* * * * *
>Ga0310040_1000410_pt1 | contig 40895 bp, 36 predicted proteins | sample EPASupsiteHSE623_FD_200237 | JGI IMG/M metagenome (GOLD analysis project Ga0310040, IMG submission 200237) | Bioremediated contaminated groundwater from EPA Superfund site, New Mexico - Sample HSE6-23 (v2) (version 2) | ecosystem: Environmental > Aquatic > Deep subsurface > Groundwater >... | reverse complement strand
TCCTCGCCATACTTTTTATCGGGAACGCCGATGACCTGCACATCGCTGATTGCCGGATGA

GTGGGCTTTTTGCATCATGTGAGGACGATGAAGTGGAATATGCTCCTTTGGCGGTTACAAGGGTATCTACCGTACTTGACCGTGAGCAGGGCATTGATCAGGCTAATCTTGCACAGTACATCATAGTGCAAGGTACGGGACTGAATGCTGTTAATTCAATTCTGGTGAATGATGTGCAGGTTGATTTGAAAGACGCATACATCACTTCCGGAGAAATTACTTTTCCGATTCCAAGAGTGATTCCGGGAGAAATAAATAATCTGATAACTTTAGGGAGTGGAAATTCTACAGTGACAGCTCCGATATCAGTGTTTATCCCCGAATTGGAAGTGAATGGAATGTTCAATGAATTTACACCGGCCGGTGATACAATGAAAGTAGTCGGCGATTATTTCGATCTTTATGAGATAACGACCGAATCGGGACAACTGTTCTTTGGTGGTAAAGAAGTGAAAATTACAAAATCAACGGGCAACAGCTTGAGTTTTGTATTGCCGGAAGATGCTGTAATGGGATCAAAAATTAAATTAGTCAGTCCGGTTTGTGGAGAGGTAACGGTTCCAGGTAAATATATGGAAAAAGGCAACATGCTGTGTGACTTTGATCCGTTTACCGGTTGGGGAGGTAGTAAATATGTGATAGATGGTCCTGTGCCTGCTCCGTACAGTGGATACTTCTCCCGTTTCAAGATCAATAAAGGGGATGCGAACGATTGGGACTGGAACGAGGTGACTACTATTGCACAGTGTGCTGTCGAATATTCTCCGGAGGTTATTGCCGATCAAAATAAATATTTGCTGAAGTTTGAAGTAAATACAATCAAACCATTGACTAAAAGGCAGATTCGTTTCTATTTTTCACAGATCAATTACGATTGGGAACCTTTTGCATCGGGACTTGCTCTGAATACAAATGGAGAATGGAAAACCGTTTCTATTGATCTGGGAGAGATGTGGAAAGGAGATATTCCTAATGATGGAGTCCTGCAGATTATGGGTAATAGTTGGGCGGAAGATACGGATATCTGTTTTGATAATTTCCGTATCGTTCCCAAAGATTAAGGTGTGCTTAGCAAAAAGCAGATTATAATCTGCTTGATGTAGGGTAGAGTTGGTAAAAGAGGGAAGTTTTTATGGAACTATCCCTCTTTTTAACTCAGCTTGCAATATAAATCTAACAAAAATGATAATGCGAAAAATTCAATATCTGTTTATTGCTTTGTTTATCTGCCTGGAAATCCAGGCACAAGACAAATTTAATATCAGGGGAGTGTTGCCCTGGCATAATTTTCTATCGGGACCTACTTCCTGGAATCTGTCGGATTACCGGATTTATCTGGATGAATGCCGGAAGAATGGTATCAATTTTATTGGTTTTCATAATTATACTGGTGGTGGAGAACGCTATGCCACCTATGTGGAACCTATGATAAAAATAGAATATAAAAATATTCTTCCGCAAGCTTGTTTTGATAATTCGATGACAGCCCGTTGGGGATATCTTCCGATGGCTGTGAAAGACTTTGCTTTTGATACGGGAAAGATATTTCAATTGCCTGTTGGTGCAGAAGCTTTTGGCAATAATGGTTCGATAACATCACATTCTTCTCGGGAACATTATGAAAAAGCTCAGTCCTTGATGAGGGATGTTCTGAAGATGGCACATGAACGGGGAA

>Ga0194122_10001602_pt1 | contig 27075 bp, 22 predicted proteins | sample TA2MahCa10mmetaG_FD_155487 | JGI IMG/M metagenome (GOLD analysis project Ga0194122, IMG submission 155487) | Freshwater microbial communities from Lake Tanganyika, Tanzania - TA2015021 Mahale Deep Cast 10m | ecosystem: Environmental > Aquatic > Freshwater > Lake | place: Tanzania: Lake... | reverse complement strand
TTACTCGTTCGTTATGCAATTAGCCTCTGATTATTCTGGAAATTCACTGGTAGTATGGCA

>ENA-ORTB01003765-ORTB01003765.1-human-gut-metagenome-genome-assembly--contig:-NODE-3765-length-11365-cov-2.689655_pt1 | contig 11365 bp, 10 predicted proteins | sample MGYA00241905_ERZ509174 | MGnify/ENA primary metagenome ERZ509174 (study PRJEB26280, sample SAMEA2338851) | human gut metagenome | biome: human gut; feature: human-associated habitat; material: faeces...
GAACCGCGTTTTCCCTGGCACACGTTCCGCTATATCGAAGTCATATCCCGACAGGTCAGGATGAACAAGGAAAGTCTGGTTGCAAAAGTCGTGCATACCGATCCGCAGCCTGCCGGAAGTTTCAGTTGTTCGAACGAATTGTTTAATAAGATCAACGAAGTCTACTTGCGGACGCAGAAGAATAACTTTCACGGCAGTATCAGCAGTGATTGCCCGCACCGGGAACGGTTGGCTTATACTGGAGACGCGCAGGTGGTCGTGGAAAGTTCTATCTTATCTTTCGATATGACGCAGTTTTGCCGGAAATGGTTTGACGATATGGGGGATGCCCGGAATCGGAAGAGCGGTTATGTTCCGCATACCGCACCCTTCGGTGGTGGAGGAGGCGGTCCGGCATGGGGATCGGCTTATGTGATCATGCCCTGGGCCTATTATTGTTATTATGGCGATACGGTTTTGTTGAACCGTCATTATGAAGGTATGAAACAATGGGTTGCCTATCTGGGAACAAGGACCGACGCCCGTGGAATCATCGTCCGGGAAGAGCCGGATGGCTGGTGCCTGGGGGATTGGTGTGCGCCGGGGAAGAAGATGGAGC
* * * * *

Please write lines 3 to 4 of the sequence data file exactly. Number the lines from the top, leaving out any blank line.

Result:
GTGGGCTTTTTGCATCATGTGAGGACGATGAAGTGGAATATGCTCCTTTGGCGGTTACAAGGGTATCTACCGTACTTGACCGTGAGCAGGGCATTGATCAGGCTAATCTTGCACAGTACATCATAGTGCAAGGTACGGGACTGAATGCTGTTAATTCAATTCTGGTGAATGATGTGCAGGTTGATTTGAAAGACGCATACATCACTTCCGGAGAAATTACTTTTCCGATTCCAAGAGTGATTCCGGGAGAAATAAATAATCTGATAACTTTAGGGAGTGGAAATTCTACAGTGACAGCTCCGATATCAGTGTTTATCCCCGAATTGGAAGTGAATGGAATGTTCAATGAATTTACACCGGCCGGTGATACAATGAAAGTAGTCGGCGATTATTTCGATCTTTATGAGATAACGACCGAATCGGGACAACTGTTCTTTGGTGGTAAAGAAGTGAAAATTACAAAATCAACGGGCAACAGCTTGAGTTTTGTATTGCCGGAAGATGCTGTAATGGGATCAAAAATTAAATTAGTCAGTCCGGTTTGTGGAGAGGTAACGGTTCCAGGTAAATATATGGAAAAAGGCAACATGCTGTGTGACTTTGATCCGTTTACCGGTTGGGGAGGTAGTAAATATGTGATAGATGGTCCTGTGCCTGCTCCGTACAGTGGATACTTCTCCCGTTTCAAGATCAATAAAGGGGATGCGAACGATTGGGACTGGAACGAGGTGACTACTATTGCACAGTGTGCTGTCGAATATTCTCCGGAGGTTATTGCCGATCAAAATAAATATTTGCTGAAGTTTGAAGTAAATACAATCAAACCATTGACTAAAAGGCAGATTCGTTTCTATTTTTCACAGATCAATTACGATTGGGAACCTTTTGCATCGGGACTTGCTCTGAATACAAATGGAGAATGGAAAACCGTTTCTATTGATCTGGGAGAGATGTGGAAAGGAGATATTCCTAATGATGGAGTCCTGCAGATTATGGGTAATAGTTGGGCGGAAGATACGGATATCTGTTTTGATAATTTCCGTATCGTTCCCAAAGATTAAGGTGTGCTTAGCAAAAAGCAGATTATAATCTGCTTGATGTAGGGTAGAGTTGGTAAAAGAGGGAAGTTTTTATGGAACTATCCCTCTTTTTAACTCAGCTTGCAATATAAATCTAACAAAAATGATAATGCGAAAAATTCAATATCTGTTTATTGCTTTGTTTATCTGCCTGGAAATCCAGGCACAAGACAAATTTAATATCAGGGGAGTGTTGCCCTGGCATAATTTTCTATCGGGACCTACTTCCTGGAATCTGTCGGATTACCGGATTTATCTGGATGAATGCCGGAAGAATGGTATCAATTTTATTGGTTTTCATAATTATACTGGTGGTGGAGAACGCTATGCCACCTATGTGGAACCTATGATAAAAATAGAATATAAAAATATTCTTCCGCAAGCTTGTTTTGATAATTCGATGACAGCCCGTTGGGGATATCTTCCGATGGCTGTGAAAGACTTTGCTTTTGATACGGGAAAGATATTTCAATTGCCTGTTGGTGCAGAAGCTTTTGGCAATAATGGTTCGATAACATCACATTCTTCTCGGGAACATTATGAAAAAGCTCAGTCCTTGATGAGGGATGTTCTGAAGATGGCACATGAACGGGGAA

>Ga0194122_10001602_pt1 | contig 27075 bp, 22 predicted proteins | sample TA2MahCa10mmetaG_FD_155487 | JGI IMG/M metagenome (GOLD analysis project Ga0194122, IMG submission 155487) | Freshwater microbial communities from Lake Tanganyika, Tanzania - TA2015021 Mahale Deep Cast 10m | ecosystem: Environmental > Aquatic > Freshwater > Lake | place: Tanzania: Lake... | reverse complement strand